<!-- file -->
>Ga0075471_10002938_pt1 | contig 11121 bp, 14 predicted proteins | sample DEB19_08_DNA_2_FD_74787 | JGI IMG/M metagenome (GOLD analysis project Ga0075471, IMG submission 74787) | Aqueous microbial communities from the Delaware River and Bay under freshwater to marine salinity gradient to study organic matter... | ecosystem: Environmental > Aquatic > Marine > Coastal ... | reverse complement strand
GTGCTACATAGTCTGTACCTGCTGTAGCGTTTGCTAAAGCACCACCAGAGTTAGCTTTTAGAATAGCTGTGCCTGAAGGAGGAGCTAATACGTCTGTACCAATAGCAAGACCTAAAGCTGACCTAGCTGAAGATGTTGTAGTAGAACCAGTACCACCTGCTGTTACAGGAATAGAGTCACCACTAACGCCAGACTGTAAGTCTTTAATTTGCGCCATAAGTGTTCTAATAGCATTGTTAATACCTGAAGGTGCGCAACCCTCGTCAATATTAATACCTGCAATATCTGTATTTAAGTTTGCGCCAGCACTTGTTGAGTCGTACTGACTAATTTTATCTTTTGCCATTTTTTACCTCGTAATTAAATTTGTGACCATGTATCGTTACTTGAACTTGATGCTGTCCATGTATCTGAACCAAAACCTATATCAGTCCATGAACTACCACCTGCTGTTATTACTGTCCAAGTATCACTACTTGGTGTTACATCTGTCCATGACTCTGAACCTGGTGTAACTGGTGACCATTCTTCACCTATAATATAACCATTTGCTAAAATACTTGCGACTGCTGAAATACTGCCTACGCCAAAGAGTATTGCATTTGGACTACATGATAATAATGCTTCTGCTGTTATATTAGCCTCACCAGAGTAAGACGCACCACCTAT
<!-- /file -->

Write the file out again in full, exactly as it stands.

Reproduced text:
>Ga0075471_10002938_pt1 | contig 11121 bp, 14 predicted proteins | sample DEB19_08_DNA_2_FD_74787 | JGI IMG/M metagenome (GOLD analysis project Ga0075471, IMG submission 74787) | Aqueous microbial communities from the Delaware River and Bay under freshwater to marine salinity gradient to study organic matter... | ecosystem: Environmental > Aquatic > Marine > Coastal ... | reverse complement strand
GTGCTACATAGTCTGTACCTGCTGTAGCGTTTGCTAAAGCACCACCAGAGTTAGCTTTTAGAATAGCTGTGCCTGAAGGAGGAGCTAATACGTCTGTACCAATAGCAAGACCTAAAGCTGACCTAGCTGAAGATGTTGTAGTAGAACCAGTACCACCTGCTGTTACAGGAATAGAGTCACCACTAACGCCAGACTGTAAGTCTTTAATTTGCGCCATAAGTGTTCTAATAGCATTGTTAATACCTGAAGGTGCGCAACCCTCGTCAATATTAATACCTGCAATATCTGTATTTAAGTTTGCGCCAGCACTTGTTGAGTCGTACTGACTAATTTTATCTTTTGCCATTTTTTACCTCGTAATTAAATTTGTGACCATGTATCGTTACTTGAACTTGATGCTGTCCATGTATCTGAACCAAAACCTATATCAGTCCATGAACTACCACCTGCTGTTATTACTGTCCAAGTATCACTACTTGGTGTTACATCTGTCCATGACTCTGAACCTGGTGTAACTGGTGACCATTCTTCACCTATAATATAACCATTTGCTAAAATACTTGCGACTGCTGAAATACTGCCTACGCCAAAGAGTATTGCATTTGGACTACATGATAATAATGCTTCTGCTGTTATATTAGCCTCACCAGAGTAAGACGCACCACCTAT